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New CMU study may help forecasters better understand thunderstorm formations in colder climates

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Mark Olsen
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Unsplash
A woman takes a photo of lightning striking as dark storm clouds roll over Lake Michigan.

Sometimes the clash of thunder and torrents of rain happen where forecasters least expect it.

Thunderstorms usually happen on the warm side of a weather front, said Central Michigan University meteorology professor Jason Keeler. But little research has been conducted on why they can happen on the cold side.

His research suggests the Great Lakes moisture levels could play an important role in creating the conditions for a thunderstorm on the cold side of a weather system.

“This is really not something you would necessarily expect," he said. "It’s maybe a little counter-intuitive that you could have greater instability where it’s cooler simply because there’s a greater moisture content in the air.”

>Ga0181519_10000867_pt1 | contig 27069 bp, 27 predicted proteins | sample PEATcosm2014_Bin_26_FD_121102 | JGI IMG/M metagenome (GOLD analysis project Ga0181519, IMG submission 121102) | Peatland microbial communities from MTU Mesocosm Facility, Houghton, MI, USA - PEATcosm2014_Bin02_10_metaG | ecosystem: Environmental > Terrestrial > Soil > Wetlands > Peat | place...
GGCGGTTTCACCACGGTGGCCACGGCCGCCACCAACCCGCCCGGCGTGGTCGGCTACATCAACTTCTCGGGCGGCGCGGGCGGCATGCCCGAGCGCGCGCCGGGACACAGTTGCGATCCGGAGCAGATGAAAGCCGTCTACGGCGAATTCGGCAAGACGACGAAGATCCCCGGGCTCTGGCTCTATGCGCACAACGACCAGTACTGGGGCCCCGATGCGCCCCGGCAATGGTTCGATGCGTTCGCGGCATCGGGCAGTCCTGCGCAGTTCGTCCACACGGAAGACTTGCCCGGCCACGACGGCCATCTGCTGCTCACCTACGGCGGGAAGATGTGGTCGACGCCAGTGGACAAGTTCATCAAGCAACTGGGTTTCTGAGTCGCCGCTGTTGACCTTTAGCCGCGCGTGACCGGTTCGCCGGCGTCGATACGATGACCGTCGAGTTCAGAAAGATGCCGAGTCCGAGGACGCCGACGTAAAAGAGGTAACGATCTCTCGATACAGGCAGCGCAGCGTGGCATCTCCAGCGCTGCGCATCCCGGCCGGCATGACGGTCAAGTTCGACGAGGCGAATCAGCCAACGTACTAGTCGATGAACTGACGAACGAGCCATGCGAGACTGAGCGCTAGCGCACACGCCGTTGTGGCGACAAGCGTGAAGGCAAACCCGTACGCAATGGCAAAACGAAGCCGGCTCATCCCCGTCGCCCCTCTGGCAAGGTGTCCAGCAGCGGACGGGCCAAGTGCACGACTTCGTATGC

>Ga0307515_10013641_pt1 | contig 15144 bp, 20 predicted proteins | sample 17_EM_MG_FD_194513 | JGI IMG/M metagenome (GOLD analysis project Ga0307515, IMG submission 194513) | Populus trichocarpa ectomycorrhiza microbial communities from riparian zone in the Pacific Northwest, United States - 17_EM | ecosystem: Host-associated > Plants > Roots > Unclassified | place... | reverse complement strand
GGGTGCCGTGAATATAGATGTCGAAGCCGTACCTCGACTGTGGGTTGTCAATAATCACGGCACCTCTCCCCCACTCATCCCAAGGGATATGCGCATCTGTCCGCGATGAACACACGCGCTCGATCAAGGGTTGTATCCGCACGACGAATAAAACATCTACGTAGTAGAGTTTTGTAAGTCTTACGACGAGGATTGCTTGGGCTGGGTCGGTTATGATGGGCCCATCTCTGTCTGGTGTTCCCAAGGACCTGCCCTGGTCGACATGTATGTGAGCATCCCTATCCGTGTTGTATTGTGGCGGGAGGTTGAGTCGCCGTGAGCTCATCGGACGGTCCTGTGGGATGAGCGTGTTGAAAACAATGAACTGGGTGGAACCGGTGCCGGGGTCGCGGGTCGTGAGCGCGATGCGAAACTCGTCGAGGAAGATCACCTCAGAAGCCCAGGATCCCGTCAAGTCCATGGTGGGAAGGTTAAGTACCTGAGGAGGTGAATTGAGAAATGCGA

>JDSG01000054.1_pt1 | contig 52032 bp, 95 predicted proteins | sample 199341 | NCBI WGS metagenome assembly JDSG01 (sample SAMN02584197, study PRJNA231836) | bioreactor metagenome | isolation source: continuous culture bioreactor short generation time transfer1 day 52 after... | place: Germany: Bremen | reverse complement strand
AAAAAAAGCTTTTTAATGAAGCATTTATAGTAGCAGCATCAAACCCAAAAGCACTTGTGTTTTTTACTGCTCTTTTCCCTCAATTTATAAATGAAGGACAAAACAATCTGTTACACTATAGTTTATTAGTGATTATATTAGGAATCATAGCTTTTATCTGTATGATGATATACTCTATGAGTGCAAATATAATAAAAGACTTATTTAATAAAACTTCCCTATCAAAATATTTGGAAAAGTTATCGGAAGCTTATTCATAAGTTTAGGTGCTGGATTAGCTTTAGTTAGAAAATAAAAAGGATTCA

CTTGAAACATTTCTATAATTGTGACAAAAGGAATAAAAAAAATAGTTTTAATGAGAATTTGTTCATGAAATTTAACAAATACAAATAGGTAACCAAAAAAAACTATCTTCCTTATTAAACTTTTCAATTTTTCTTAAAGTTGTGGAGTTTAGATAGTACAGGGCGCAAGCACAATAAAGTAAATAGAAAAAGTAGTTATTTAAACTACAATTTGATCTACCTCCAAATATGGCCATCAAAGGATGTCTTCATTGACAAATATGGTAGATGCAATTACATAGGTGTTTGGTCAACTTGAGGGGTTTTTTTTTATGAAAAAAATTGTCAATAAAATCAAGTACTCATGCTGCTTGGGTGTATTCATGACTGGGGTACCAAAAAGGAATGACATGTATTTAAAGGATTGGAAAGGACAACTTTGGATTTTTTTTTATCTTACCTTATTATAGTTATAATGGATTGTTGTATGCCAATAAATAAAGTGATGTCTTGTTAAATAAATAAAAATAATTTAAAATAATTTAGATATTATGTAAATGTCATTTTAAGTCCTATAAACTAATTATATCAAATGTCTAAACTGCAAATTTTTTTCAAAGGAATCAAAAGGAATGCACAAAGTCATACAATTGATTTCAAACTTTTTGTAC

If the new simulations pan out, Keeler said they could help forecasters be more accurate.

"Maybe (forecasters) should take a close look here in Michigan," he said. "Don’t just look at the inland side—or warm side—of that front for potential thunderstorms to develop. And you can actually get some to develop on the cool side as well.

Keeler said he’s got two more years to complete his research. And just like Michigan’s weather, he said his findings could change.

Ben Jodway is an intern, serving as a reporter for WCMU Public Media and the Pioneer in Big Rapids. He has covered Indigenous communities and political extremism in Michigan.